Trainee Journalist

January 7, 2022 (Updated )

When Hannah Ajala was younger, she thought she might become a nurse. Luckily for journalism, her career path took her in a different direction. An absolute powerhouse of journalism, Hannah has experience of working at the BBC (most recently she’s been working on podcasts for BBC World Service), is a mentor, runs a faith fellowship group, and is the founder of We Are Black Journos.

Uniting it all is a passion to connect communities and help people find belonging, whether that’s through telling stories or giving someone else the microphone. We caught up with Hannah to find out more about her, delve into her typical day and discuss what she’d change about the journalism industry.

My Day Starts With….

Gratitude, always. I have a meditation app, Abide, which just really helps to get my mind right. It calms me down, it also helps me to focus a lot more on my breathing. The difference it can make when you just breath a bit more, unclench your jaw… I like practicing stillness, and the lockdown helped me to comfortably become more still.

I will make my bed – I think it’s important to accomplish one thing and for me it’s making my bed because at least I can say that’s one thing I’ve been able to take off my to-do list without having to properly start the day.

And, obviously, shower, brush your teeth. Even working from home, I always am sure that I have a good shower, just to wake me up for the day and get me active. I’m a big believer in making sure that I have a good working space. I don’t really like the idea of work overlapping with my personal life.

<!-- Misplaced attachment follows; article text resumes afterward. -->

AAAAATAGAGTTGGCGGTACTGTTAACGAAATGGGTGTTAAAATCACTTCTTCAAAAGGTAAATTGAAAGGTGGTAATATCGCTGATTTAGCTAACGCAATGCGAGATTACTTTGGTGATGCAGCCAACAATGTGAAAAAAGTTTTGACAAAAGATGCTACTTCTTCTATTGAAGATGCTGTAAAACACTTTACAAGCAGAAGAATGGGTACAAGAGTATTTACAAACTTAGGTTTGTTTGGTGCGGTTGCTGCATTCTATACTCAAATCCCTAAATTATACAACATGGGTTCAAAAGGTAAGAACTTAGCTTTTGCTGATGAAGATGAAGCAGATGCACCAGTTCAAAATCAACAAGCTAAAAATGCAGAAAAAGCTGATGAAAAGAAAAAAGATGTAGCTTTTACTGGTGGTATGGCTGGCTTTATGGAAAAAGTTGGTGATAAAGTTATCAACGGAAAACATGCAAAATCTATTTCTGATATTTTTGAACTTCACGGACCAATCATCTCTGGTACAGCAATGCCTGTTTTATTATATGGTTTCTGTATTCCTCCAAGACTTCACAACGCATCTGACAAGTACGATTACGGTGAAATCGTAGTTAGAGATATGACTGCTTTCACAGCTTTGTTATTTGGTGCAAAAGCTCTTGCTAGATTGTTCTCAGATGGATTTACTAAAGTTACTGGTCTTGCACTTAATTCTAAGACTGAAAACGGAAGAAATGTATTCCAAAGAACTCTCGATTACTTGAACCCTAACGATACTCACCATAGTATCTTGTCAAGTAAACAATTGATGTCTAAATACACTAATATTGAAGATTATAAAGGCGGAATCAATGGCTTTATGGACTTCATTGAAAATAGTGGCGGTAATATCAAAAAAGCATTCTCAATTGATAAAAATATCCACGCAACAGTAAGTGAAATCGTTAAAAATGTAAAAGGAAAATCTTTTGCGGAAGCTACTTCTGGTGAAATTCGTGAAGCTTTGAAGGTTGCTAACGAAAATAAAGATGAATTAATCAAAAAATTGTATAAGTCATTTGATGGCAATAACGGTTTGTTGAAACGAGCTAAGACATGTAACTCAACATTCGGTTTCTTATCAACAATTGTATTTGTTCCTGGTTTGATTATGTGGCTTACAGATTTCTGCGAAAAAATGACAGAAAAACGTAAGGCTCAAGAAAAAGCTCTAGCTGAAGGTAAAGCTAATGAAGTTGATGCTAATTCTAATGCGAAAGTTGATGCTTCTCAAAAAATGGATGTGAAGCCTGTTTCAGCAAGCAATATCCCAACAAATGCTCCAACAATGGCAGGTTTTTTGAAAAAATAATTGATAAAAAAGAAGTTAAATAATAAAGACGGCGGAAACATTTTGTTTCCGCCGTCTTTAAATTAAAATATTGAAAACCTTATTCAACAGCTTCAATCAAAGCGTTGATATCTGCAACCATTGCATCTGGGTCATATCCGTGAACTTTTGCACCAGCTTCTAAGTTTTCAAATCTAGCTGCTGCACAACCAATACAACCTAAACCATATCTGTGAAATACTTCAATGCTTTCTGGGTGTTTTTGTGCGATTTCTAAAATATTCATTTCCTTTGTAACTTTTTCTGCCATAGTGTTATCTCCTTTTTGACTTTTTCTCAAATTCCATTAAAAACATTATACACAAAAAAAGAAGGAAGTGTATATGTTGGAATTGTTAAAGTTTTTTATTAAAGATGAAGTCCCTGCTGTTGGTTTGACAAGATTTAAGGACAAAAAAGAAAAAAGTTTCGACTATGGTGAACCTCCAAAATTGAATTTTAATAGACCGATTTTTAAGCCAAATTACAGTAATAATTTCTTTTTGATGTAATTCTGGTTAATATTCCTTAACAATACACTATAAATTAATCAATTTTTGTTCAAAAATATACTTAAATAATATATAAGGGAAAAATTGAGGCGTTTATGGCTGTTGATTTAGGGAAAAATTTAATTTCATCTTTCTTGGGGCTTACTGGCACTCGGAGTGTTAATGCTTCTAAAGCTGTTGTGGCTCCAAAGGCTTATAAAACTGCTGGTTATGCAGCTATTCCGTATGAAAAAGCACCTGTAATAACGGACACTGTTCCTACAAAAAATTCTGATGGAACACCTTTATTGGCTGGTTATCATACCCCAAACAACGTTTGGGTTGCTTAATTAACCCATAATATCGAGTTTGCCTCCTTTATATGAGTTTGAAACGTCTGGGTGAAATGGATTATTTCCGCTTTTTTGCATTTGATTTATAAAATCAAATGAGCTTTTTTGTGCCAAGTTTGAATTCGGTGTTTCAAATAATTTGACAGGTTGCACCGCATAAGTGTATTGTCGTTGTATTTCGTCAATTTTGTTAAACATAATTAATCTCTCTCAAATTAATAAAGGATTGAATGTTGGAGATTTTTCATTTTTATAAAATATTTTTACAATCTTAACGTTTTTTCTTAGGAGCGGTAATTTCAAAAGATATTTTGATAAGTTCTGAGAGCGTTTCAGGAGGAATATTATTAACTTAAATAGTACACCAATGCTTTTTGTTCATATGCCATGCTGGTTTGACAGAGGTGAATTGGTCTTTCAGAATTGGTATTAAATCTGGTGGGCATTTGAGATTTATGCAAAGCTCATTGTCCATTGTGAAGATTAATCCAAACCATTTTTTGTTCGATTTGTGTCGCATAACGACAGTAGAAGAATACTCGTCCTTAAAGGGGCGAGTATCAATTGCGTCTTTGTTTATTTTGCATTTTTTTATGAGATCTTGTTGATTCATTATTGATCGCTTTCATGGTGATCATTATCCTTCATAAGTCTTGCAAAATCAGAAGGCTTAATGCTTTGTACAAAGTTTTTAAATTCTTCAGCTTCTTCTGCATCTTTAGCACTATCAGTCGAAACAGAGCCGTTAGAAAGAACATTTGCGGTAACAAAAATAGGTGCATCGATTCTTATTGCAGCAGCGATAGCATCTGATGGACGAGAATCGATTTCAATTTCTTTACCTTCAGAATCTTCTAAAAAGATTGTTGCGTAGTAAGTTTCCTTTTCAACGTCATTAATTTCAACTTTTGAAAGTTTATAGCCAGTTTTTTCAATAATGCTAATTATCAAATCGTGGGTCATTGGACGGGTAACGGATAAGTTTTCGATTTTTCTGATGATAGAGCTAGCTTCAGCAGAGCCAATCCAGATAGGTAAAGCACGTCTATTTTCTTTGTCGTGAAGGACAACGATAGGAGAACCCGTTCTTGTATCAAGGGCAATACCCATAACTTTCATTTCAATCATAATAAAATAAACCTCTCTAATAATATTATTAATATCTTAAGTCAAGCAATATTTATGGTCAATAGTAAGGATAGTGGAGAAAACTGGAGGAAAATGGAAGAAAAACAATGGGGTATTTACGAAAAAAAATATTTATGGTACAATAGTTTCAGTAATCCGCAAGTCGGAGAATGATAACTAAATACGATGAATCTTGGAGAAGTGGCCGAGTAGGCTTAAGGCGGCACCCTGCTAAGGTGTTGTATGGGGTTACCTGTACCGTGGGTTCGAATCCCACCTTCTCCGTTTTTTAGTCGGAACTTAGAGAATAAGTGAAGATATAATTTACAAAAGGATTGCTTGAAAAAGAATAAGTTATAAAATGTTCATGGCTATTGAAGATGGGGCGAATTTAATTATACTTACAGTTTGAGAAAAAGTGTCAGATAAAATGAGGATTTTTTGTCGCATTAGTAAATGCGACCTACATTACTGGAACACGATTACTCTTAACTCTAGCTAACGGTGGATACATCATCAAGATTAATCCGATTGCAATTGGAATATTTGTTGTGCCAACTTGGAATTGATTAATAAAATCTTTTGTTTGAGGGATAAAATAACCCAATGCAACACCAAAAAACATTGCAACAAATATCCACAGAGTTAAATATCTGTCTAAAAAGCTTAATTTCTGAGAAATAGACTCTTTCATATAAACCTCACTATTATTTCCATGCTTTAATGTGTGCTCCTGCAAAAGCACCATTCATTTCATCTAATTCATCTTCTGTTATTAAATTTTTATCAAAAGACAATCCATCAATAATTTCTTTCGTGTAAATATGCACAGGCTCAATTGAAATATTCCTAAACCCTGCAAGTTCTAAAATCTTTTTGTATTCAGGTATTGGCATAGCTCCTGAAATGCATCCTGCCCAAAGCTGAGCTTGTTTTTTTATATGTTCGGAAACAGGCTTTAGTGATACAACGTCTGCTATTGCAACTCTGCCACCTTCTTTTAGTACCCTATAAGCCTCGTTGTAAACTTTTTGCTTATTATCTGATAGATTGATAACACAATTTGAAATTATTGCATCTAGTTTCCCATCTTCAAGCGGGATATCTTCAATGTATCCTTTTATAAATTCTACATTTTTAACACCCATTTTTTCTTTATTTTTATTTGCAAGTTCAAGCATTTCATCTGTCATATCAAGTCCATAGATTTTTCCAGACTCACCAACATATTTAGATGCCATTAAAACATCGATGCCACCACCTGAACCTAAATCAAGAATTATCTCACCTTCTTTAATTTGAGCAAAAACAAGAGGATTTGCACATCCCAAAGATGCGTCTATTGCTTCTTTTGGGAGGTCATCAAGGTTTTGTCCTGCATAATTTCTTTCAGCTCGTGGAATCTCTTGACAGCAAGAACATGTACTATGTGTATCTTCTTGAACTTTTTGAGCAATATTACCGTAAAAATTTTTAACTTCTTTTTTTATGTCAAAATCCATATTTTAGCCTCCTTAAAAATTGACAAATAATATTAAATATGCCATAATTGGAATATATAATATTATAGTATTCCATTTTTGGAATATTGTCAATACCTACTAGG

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"I think it's important to accomplish one thing, you know, and for me it's making my bed. Because at least I can say that's one thing I've been able to take off my to-do list without having to properly start the day."
Hannah Ajala

I Always Thought I’d Be…

Maybe a nurse? I thought I’d be a nurse at one point because my mum before she retired, was a nurse. I also thought I would be an actress – my brother is a Hollywood actor – so, I thought I follow in his footsteps. But it turned out that there were different aspirations in store for me, which led me to journalism.

The Thing Which Surprises Me Most About My Job Is…

That I am literally learning something new every day. Not that that is a surprise, but I feel like for some jobs, there’s almost that […] continuation. Been there, done that. But, literally, no day is the same. I’m always learning something new. And it’s just such a refreshing and empowering thing.

My Typical Day Involves…

A to-do list. I love to do this because it just helps me to prioritise my tasks and make sure I’ve got everything on lock. Productivity does stimulate me a bit, but I don’t want it to be an obsessive thing, more of an encouraging thing.